mod_apparmor - fine-grained AppArmor confinement for apache
An AppArmor profile applies to an executable program; if a portion of
the program needs different access permissions than other portions, the
program can "change hats" via change_hat(2) to a different role, also
known as a subprofile. The mod_apparmor apache module uses the
change_hat(2) mechanism to offer more fine-grained confinement of
dynamic elements within apache such as individual php and perl scripts,
while still allowing the performance benefits of using mod_php and
To use mod_apparmor with apache, ensure that mod_apparmor is configured
to be loaded into apache, either via yast or manual editing of the
httpd(8) configuration files, and restart apache. Make sure that
apparmor is also functioning.
Once mod_apparmor is loaded within apache, all requests to apache will
cause mod_apparmor to attempt to change into a hat named by the URI
(e.g. /app/some.cgi). If no such hat is found, it will fall back to
attempting to use the hat DEFAULT_URI; if that also does not exist, it
will fall back to using the global apache profile. Most static web
pages can simply make use of the DEFAULT_URI hat.
However, defining hats for every URI/URL would become tedious, so there
are a couple of configuration options that mod_apparmor supports:
AAHatName allows you to specify a hat to be used for a given apache
directory or location directive (see the apache documenation for
more details). Note that mod_apparmor behavior can become confused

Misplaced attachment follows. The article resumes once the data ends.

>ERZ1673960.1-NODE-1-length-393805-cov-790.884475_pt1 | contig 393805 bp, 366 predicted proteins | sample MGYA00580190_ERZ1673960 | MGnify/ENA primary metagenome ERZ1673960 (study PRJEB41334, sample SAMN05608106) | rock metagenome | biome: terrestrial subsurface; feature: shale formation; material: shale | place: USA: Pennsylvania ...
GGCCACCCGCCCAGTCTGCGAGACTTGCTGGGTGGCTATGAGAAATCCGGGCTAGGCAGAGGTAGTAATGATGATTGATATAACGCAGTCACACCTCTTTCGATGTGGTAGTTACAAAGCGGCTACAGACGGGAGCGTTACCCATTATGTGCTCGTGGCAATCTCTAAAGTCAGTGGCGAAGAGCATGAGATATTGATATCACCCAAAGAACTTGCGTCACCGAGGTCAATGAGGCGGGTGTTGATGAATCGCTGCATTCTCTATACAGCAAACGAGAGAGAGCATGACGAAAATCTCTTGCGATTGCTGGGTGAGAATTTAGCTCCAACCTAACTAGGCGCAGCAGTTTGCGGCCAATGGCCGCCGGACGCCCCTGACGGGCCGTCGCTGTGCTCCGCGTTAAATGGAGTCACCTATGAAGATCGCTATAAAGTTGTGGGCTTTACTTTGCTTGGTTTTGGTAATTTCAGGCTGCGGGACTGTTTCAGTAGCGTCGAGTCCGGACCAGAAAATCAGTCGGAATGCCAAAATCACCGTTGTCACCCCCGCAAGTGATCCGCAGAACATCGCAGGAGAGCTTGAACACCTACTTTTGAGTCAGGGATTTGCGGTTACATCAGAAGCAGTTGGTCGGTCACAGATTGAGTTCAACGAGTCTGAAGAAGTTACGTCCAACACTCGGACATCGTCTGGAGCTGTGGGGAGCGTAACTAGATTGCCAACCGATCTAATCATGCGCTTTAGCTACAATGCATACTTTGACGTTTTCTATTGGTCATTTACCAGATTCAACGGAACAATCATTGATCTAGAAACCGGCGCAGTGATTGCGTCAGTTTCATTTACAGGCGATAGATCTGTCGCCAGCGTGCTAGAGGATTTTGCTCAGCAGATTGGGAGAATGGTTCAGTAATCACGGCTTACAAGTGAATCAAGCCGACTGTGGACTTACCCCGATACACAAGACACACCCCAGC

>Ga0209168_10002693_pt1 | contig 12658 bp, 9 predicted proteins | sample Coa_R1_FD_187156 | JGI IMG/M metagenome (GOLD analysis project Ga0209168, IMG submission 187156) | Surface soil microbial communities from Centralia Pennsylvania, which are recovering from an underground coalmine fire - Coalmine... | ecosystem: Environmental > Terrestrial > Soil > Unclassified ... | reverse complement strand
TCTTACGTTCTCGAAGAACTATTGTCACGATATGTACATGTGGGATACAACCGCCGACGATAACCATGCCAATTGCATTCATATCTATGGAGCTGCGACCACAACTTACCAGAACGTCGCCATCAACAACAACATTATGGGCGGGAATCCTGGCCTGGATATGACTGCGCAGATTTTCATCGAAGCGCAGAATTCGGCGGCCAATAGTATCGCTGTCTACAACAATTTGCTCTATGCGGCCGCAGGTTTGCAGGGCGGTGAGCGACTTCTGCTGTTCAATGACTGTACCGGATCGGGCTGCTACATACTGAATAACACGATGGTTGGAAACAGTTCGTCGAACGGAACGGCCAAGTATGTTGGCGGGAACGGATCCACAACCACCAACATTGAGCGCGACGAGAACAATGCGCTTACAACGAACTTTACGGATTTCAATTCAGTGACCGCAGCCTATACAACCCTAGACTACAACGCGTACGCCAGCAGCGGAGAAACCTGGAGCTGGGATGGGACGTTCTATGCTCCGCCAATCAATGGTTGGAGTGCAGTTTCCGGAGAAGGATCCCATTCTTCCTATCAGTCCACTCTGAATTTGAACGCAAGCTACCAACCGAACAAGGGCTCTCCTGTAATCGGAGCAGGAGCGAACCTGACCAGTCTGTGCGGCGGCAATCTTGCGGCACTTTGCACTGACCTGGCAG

if directory and location directives are intermingled; it's
preferred to stick to one type of directive. If the hat specified
by AAHatName does not exist in the apache profile, then it falls
back to the behavior above.
AADefaultHatName allows you to specify a default hat to be used for
vhosts and other apache server directives, so that you can have
different defaults for different virtual hosts. This can be
overridden by an AAHatName directive. If the AADefaultHatName hat
does not exist, it falls back to the behavior described above.
Additionally, before any requests come in to apache, mod_apparmor will
attempt to change hat into the HANDLING_UNTRUSTED_INPUT hat.
mod_apparmor will attempt to use this hat while apache is doing the
initial parsing of a given http request, before its given to a specific
handler (like mod_php) for processing.
mod_apparmor() currently only supports apache2, and has only been
tested with the prefork MPM configuration -- threaded configurations of
apache may not work correctly.
There are likely other bugs lurking about; if you find any, please
report them to bugzilla at <http://bugzilla.novell.com>.
apparmor(7), subdomain.conf(5), apparmor_parser(8), and